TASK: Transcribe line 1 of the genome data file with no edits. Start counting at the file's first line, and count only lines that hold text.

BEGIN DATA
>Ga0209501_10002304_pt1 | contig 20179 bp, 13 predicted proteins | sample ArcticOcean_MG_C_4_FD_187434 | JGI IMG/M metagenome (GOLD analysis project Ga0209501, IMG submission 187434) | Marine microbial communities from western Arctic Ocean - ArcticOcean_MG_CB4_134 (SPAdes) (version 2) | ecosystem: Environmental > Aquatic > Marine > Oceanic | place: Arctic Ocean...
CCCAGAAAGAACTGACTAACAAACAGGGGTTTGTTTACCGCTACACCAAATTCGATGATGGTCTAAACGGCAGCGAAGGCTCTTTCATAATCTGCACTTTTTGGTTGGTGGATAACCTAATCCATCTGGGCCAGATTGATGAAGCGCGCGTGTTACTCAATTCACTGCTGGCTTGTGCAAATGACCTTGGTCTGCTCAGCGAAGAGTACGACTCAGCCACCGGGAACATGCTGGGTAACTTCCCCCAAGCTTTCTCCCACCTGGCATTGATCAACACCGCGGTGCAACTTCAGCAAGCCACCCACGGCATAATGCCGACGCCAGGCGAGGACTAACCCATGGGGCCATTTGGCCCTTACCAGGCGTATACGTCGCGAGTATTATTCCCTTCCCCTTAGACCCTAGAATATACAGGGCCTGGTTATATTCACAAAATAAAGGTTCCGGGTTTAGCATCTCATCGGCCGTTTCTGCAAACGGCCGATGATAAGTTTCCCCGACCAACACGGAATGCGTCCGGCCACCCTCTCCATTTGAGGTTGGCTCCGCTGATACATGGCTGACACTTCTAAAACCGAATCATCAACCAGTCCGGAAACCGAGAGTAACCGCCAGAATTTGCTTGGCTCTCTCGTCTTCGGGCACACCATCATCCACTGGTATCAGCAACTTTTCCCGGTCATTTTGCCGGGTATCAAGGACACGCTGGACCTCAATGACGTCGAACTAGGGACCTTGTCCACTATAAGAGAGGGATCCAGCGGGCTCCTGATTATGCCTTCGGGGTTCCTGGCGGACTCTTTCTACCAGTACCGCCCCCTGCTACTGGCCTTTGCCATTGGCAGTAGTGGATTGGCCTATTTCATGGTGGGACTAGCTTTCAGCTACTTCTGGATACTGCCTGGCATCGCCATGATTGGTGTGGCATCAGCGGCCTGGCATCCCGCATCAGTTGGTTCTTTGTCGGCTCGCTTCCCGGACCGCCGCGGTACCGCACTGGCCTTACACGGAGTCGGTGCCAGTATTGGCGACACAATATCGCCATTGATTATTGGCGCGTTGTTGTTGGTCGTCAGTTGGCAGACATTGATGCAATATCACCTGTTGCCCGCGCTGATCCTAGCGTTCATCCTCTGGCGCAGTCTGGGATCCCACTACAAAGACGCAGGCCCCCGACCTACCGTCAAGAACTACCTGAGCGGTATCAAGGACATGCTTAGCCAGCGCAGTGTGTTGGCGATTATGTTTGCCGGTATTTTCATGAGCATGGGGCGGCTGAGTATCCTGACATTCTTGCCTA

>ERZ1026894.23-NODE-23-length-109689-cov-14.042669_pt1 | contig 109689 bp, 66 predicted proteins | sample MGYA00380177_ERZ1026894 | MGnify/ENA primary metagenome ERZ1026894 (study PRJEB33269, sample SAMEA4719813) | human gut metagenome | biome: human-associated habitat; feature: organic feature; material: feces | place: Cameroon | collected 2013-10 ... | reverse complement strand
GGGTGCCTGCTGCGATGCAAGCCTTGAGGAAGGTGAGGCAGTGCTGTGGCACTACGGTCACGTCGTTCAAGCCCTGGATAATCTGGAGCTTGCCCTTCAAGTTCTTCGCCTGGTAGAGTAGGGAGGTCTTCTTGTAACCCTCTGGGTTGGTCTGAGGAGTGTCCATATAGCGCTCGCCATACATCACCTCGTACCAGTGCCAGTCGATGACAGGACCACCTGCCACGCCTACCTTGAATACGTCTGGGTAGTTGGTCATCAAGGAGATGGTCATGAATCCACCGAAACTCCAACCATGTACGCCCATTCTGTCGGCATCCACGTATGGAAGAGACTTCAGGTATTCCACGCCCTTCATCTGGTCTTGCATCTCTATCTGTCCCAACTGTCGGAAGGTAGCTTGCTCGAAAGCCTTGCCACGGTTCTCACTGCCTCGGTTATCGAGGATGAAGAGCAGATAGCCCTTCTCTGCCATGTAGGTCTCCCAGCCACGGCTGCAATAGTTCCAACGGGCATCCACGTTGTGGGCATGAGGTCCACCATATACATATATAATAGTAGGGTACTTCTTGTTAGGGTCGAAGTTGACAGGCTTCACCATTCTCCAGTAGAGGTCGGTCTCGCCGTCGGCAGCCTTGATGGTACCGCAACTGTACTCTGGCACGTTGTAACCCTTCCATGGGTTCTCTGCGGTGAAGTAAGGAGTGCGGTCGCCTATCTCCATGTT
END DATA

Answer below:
>Ga0209501_10002304_pt1 | contig 20179 bp, 13 predicted proteins | sample ArcticOcean_MG_C_4_FD_187434 | JGI IMG/M metagenome (GOLD analysis project Ga0209501, IMG submission 187434) | Marine microbial communities from western Arctic Ocean - ArcticOcean_MG_CB4_134 (SPAdes) (version 2) | ecosystem: Environmental > Aquatic > Marine > Oceanic | place: Arctic Ocean...